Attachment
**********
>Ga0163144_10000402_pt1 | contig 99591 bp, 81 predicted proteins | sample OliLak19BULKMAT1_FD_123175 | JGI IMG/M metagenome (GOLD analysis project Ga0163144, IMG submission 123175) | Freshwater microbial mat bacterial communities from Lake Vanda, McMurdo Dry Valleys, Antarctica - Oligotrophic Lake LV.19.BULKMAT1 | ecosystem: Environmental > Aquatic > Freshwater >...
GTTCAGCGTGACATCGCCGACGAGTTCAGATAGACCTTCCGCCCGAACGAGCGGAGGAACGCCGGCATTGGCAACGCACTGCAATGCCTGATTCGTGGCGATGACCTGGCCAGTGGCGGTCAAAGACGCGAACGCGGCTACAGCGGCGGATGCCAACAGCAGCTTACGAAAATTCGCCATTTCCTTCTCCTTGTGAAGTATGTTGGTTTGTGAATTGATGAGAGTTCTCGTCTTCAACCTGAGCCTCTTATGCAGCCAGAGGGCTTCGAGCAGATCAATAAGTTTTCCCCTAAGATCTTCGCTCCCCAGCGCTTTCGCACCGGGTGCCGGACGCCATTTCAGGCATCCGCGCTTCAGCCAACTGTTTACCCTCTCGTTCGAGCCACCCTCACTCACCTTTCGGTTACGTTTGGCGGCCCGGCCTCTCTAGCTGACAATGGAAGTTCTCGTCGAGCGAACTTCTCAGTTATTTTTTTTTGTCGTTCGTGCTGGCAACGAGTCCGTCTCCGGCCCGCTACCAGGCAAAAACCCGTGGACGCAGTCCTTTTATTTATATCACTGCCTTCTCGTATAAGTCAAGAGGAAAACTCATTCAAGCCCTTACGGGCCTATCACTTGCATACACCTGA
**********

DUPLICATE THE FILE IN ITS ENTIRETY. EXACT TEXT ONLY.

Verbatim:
>Ga0163144_10000402_pt1 | contig 99591 bp, 81 predicted proteins | sample OliLak19BULKMAT1_FD_123175 | JGI IMG/M metagenome (GOLD analysis project Ga0163144, IMG submission 123175) | Freshwater microbial mat bacterial communities from Lake Vanda, McMurdo Dry Valleys, Antarctica - Oligotrophic Lake LV.19.BULKMAT1 | ecosystem: Environmental > Aquatic > Freshwater >...
GTTCAGCGTGACATCGCCGACGAGTTCAGATAGACCTTCCGCCCGAACGAGCGGAGGAACGCCGGCATTGGCAACGCACTGCAATGCCTGATTCGTGGCGATGACCTGGCCAGTGGCGGTCAAAGACGCGAACGCGGCTACAGCGGCGGATGCCAACAGCAGCTTACGAAAATTCGCCATTTCCTTCTCCTTGTGAAGTATGTTGGTTTGTGAATTGATGAGAGTTCTCGTCTTCAACCTGAGCCTCTTATGCAGCCAGAGGGCTTCGAGCAGATCAATAAGTTTTCCCCTAAGATCTTCGCTCCCCAGCGCTTTCGCACCGGGTGCCGGACGCCATTTCAGGCATCCGCGCTTCAGCCAACTGTTTACCCTCTCGTTCGAGCCACCCTCACTCACCTTTCGGTTACGTTTGGCGGCCCGGCCTCTCTAGCTGACAATGGAAGTTCTCGTCGAGCGAACTTCTCAGTTATTTTTTTTTGTCGTTCGTGCTGGCAACGAGTCCGTCTCCGGCCCGCTACCAGGCAAAAACCCGTGGACGCAGTCCTTTTATTTATATCACTGCCTTCTCGTATAAGTCAAGAGGAAAACTCATTCAAGCCCTTACGGGCCTATCACTTGCATACACCTGA